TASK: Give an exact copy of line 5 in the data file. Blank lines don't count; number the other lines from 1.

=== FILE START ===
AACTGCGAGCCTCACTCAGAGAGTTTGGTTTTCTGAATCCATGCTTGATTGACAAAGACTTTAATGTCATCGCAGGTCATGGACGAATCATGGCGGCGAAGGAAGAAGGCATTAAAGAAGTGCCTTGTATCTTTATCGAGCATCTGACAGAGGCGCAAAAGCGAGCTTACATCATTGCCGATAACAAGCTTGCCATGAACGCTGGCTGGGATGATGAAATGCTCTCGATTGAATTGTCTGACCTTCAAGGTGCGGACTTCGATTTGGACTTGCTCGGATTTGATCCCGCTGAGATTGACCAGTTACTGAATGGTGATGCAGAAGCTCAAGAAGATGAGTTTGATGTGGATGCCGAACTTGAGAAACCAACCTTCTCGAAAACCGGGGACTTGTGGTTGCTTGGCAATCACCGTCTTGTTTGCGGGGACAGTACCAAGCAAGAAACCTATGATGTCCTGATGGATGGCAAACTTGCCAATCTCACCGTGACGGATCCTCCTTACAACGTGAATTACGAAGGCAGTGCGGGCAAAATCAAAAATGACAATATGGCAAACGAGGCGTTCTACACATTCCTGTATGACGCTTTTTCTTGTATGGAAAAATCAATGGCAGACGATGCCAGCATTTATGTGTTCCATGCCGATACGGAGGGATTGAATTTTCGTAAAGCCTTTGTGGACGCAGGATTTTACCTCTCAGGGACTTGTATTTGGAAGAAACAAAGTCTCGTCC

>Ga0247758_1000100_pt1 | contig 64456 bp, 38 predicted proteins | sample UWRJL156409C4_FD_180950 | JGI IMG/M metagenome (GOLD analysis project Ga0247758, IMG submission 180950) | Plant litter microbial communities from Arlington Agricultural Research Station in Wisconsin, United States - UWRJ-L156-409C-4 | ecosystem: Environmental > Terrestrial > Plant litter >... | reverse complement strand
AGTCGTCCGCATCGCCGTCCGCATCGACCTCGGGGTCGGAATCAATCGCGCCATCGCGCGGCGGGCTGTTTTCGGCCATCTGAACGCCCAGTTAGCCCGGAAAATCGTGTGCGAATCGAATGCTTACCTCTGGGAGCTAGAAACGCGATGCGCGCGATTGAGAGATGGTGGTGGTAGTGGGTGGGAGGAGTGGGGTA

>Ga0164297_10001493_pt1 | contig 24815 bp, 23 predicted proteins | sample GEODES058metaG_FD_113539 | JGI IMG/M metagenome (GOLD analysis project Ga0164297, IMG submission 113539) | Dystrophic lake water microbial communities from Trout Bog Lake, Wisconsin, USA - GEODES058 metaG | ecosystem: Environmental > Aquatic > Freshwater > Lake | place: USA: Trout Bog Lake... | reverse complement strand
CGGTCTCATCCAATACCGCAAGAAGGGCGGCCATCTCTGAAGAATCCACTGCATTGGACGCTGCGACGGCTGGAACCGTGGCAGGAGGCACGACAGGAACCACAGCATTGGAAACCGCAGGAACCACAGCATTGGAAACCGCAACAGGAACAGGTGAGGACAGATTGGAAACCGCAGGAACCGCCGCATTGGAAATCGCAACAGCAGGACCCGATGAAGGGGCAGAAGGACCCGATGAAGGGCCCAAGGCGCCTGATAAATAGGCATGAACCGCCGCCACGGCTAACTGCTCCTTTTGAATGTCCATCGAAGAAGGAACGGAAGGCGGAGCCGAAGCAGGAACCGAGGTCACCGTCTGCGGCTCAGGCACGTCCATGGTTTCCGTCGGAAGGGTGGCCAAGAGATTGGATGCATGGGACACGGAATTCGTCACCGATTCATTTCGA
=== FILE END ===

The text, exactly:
CGGTCTCATCCAATACCGCAAGAAGGGCGGCCATCTCTGAAGAATCCACTGCATTGGACGCTGCGACGGCTGGAACCGTGGCAGGAGGCACGACAGGAACCACAGCATTGGAAACCGCAGGAACCACAGCATTGGAAACCGCAACAGGAACAGGTGAGGACAGATTGGAAACCGCAGGAACCGCCGCATTGGAAATCGCAACAGCAGGACCCGATGAAGGGGCAGAAGGACCCGATGAAGGGCCCAAGGCGCCTGATAAATAGGCATGAACCGCCGCCACGGCTAACTGCTCCTTTTGAATGTCCATCGAAGAAGGAACGGAAGGCGGAGCCGAAGCAGGAACCGAGGTCACCGTCTGCGGCTCAGGCACGTCCATGGTTTCCGTCGGAAGGGTGGCCAAGAGATTGGATGCATGGGACACGGAATTCGTCACCGATTCATTTCGA